Team bosses on accepting 11th F1 team: ‘Like turkeys voting for Christmas’

Michelle Foster
Toto Wolff and Christian Horner looking glum in the pre-season press conference. Bahrain F1 February 2023

Toto Wolff and Christian Horner looking glum in the pre-season press conference. Bahrain February 2023

As potential F1 teams await word on their applications to join the grid, Christian Horner says accepting a new team and diluting the prize pot is “like turkeys voting for Christmas”.

Back in January, Formula 1’s governing body, the FIA, officially opened the application process for a new team to join the grid by 2025 at the earliest.

The guidelines for the applicants included proving they were “seeking to participate at a competitive level” with the FIA also looking at a number of aspects including funding, technical capabilities and personnel and experience.

While a lot has been said about Andretti Cadillac wanting a place on the grid, earlier this week the Asian based LKY SUNZ team told they’d sent in their letter of interest and are now waiting to hear back from the FIA.

But while the exiting 10 teams don’t have a say in the process, both Mercedes and Red Bull – along with others – are concerned that including an 11th team would dilute not only the product but also the prize pot.

“First of all, we have no say in this,” insisted Mercedes motorsport boss Toto Wolff. “If we’re being asked… Our opinion is being asked. But we’re not part of the process of choosing a team or not.

“The opinion that we have expressed is that it’s very difficult in Formula 1 to perform. It has taken us many years to be where we are.

“We’ve gone through really difficult times where Formula 1 wasn’t the blockbuster it is today, and therefore whoever enters the sport, I think it would be beneficial for all of us if they can really bring something new to the show.”

Laying out his criteria, he continued: “If it can help us to increase our audiences or if there is lots of marketing dollars that are being invested, similar to what we have done over the years. Red Bull and Mercedes, sitting here, I mean, hundreds of millions.

“And if that were the case, I think we need to be all open-minded and say how can we contribute to making that happen? But again, we’re not part of the governance.

“So I would very much hope that we find someone, if we decided to go for another team, that somebody can really leverage what we have today and make it even greater.” recommends

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That’s a sentiment echoed by Red Bull team boss Horner, who has previously raised questions about who is going to pay for an 11th team.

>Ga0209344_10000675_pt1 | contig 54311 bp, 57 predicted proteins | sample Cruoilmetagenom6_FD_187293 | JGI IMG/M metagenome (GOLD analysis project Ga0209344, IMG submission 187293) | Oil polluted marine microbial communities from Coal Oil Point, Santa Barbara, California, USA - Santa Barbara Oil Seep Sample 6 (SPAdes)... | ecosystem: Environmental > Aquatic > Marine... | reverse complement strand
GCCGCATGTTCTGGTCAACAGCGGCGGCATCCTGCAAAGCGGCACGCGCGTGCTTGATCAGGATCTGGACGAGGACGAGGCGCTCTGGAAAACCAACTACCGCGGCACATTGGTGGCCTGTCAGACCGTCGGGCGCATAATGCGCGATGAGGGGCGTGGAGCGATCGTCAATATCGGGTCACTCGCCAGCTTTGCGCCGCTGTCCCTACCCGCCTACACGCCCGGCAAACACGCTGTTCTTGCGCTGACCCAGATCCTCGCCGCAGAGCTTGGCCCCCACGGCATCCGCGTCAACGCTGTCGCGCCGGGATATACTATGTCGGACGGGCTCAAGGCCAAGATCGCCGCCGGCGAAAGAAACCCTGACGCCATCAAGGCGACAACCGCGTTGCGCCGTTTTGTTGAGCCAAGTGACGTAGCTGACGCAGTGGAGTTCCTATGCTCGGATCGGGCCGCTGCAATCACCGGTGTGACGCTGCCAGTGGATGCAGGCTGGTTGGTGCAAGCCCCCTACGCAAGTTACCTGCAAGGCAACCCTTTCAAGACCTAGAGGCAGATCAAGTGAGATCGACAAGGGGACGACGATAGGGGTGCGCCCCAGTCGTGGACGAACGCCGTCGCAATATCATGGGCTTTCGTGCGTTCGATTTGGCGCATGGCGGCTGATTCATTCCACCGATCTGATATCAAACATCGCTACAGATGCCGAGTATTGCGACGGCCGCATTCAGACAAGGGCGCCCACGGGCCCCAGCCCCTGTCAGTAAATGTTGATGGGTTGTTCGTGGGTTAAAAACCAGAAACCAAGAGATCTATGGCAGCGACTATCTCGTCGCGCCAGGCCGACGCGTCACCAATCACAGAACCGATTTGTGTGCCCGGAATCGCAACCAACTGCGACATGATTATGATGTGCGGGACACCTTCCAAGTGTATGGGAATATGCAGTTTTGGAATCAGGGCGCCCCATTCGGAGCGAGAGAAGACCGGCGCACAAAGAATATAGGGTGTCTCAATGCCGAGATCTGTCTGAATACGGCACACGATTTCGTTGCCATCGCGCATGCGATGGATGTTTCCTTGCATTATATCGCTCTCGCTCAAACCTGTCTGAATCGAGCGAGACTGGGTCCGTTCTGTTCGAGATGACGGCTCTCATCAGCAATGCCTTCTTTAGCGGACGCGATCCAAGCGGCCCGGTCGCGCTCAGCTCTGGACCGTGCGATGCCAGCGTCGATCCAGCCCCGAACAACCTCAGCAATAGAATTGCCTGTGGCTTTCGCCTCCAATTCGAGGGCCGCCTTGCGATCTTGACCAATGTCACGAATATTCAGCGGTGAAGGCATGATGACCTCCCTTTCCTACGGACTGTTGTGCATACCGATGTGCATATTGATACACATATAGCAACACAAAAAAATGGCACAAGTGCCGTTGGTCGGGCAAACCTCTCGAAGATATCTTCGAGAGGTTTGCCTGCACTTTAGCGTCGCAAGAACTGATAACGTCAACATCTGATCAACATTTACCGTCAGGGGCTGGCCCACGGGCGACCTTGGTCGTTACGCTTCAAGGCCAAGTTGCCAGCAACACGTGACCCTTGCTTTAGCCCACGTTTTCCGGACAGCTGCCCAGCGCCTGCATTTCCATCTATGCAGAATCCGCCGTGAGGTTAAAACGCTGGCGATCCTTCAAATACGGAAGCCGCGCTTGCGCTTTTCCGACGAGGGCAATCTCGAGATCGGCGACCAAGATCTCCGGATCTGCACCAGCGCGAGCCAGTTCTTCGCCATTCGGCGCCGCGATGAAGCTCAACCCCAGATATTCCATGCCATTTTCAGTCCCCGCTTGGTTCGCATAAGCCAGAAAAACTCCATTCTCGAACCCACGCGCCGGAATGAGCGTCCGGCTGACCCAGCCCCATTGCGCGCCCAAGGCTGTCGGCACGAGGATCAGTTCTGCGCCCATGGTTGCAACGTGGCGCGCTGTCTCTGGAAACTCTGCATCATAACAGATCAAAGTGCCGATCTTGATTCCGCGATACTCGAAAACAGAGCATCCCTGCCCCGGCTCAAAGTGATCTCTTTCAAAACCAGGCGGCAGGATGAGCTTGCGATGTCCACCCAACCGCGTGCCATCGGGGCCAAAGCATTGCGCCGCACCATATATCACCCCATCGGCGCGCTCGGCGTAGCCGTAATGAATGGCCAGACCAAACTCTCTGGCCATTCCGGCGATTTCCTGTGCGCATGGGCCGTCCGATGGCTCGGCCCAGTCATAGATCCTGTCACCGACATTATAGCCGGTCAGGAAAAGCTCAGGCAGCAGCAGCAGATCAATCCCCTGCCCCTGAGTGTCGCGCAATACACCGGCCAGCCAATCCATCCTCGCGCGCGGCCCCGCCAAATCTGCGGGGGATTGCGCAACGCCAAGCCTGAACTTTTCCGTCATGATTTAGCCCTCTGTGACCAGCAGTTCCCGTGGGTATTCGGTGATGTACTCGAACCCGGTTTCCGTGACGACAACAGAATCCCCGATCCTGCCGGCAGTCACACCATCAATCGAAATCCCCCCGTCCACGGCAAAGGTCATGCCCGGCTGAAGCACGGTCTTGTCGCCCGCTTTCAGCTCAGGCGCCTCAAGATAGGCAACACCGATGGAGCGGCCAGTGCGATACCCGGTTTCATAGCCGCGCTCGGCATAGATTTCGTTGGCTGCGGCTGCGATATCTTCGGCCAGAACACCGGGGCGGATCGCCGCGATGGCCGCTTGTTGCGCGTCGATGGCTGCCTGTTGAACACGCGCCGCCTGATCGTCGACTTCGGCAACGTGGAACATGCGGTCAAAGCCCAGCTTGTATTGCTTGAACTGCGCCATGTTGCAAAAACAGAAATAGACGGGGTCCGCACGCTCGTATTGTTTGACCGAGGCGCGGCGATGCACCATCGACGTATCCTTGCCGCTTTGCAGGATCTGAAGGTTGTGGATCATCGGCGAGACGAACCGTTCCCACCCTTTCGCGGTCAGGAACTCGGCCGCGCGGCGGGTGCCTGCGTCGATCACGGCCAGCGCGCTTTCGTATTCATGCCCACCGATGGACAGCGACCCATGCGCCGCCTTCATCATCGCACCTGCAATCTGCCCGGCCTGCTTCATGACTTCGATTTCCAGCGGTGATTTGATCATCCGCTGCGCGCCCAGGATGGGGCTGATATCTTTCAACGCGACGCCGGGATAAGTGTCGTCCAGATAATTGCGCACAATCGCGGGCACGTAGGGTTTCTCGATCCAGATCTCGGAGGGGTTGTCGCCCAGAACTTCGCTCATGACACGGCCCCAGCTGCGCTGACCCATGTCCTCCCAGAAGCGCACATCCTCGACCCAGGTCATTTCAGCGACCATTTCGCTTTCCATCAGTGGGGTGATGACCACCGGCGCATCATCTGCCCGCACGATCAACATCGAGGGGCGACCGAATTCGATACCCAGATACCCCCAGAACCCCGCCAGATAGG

Today’s regulations state that every team involved in the sport will receive a share of the prize pot whereas in yesteryear it was only the top 10.

Having asked back in January “why should we dilute our element of the prize fund”, the Red Bull team boss says that’s a question he still wants answered.

“I think the issues remain the same as 12 months ago, both fiscally – what is the incentive for an existing team or franchise to accept an 11th entrant – and then ultimately, who pays?” he said.

“I mean, if it dilutes the income of the 10, it’s like turkeys voting for Christmas. Why would they do that? You know, are Liberty prepared to pay and fund an 11th team? Are the FIA prepared to reduce their fees to help accommodate it? So, you know, there are all the financial aspects.

“But I think beyond that with the way that the sport has now developed, if you look at the pit lane, for example, here or somewhere like Monaco, Zandvoort, or some of the circuits that we’re now racing at, where would we be able to accommodate an 11th team?

“I think that in itself, just operationally, where do we put the motorhomes? Where do we put the support? Where do the trucks go? I just think it would be an incredibly difficult thing to be accommodated with the way that the sport has currently evolved as well.”

F1 chief Stefano Domenicali spoke about new team’s entry fees last month and hinted at that increasing.

He told the media that the “so-called anti-dilution payment was done at $200 million, just a couple of years ago. Because at that time no one would have expected that the value of this business would rise up so much.

“Today the situation is totally different, for sure. And it’s our duty to make sure that we protect the business the best way that we can, and have a bigger picture.”